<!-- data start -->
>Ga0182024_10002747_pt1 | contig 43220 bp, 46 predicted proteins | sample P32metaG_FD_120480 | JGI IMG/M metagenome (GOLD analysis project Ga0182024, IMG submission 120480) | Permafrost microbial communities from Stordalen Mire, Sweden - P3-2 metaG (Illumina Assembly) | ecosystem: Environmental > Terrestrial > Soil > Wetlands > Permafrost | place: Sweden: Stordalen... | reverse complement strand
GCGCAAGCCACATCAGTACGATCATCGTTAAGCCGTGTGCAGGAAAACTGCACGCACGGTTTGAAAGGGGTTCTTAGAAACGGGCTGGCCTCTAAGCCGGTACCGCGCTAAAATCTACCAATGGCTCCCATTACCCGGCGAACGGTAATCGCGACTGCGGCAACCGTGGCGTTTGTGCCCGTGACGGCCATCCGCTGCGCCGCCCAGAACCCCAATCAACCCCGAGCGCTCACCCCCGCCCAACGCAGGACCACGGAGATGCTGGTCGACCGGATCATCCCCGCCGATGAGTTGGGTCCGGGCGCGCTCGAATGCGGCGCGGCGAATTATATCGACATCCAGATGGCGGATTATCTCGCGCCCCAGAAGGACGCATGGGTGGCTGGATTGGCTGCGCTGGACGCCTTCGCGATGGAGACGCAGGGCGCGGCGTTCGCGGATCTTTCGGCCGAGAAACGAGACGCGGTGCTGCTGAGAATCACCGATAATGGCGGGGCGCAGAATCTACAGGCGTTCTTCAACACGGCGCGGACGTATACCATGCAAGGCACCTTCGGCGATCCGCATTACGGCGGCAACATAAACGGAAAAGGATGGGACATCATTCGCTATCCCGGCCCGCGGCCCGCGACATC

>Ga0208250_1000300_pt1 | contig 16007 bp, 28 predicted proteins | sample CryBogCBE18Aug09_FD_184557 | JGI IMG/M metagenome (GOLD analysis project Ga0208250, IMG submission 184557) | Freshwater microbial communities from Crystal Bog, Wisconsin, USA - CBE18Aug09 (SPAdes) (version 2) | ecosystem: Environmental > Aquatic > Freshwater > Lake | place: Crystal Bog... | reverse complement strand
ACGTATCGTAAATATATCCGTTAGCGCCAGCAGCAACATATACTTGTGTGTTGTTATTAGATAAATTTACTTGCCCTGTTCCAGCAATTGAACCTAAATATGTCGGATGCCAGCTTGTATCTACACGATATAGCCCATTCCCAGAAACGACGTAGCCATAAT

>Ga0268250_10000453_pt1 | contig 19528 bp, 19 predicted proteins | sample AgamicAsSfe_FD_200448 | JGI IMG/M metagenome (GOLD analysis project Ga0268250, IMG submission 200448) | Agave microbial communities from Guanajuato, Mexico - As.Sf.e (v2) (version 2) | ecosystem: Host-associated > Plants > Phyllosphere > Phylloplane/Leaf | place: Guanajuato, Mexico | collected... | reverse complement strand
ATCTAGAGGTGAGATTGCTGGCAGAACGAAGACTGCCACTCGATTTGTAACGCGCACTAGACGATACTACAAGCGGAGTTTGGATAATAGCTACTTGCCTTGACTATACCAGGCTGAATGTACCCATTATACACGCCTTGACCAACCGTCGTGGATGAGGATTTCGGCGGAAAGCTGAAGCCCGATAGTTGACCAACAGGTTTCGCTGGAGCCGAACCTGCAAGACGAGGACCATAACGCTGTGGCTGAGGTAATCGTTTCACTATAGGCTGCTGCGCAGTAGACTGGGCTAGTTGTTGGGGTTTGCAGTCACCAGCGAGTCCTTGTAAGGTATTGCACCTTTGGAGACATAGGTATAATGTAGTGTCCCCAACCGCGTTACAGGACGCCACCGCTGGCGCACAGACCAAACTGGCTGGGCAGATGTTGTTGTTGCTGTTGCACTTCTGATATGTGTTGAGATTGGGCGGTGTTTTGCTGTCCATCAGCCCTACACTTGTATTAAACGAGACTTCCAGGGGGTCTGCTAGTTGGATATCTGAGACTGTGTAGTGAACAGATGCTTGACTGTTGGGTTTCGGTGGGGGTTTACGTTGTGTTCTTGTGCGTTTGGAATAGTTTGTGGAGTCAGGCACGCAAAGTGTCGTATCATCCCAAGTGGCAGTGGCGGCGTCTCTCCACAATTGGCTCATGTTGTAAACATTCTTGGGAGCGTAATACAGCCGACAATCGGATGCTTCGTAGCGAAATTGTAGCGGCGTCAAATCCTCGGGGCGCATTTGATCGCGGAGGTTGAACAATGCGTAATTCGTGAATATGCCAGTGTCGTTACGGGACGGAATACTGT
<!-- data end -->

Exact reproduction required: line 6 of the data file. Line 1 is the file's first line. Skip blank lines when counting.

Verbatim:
ATCTAGAGGTGAGATTGCTGGCAGAACGAAGACTGCCACTCGATTTGTAACGCGCACTAGACGATACTACAAGCGGAGTTTGGATAATAGCTACTTGCCTTGACTATACCAGGCTGAATGTACCCATTATACACGCCTTGACCAACCGTCGTGGATGAGGATTTCGGCGGAAAGCTGAAGCCCGATAGTTGACCAACAGGTTTCGCTGGAGCCGAACCTGCAAGACGAGGACCATAACGCTGTGGCTGAGGTAATCGTTTCACTATAGGCTGCTGCGCAGTAGACTGGGCTAGTTGTTGGGGTTTGCAGTCACCAGCGAGTCCTTGTAAGGTATTGCACCTTTGGAGACATAGGTATAATGTAGTGTCCCCAACCGCGTTACAGGACGCCACCGCTGGCGCACAGACCAAACTGGCTGGGCAGATGTTGTTGTTGCTGTTGCACTTCTGATATGTGTTGAGATTGGGCGGTGTTTTGCTGTCCATCAGCCCTACACTTGTATTAAACGAGACTTCCAGGGGGTCTGCTAGTTGGATATCTGAGACTGTGTAGTGAACAGATGCTTGACTGTTGGGTTTCGGTGGGGGTTTACGTTGTGTTCTTGTGCGTTTGGAATAGTTTGTGGAGTCAGGCACGCAAAGTGTCGTATCATCCCAAGTGGCAGTGGCGGCGTCTCTCCACAATTGGCTCATGTTGTAAACATTCTTGGGAGCGTAATACAGCCGACAATCGGATGCTTCGTAGCGAAATTGTAGCGGCGTCAAATCCTCGGGGCGCATTTGATCGCGGAGGTTGAACAATGCGTAATTCGTGAATATGCCAGTGTCGTTACGGGACGGAATACTGT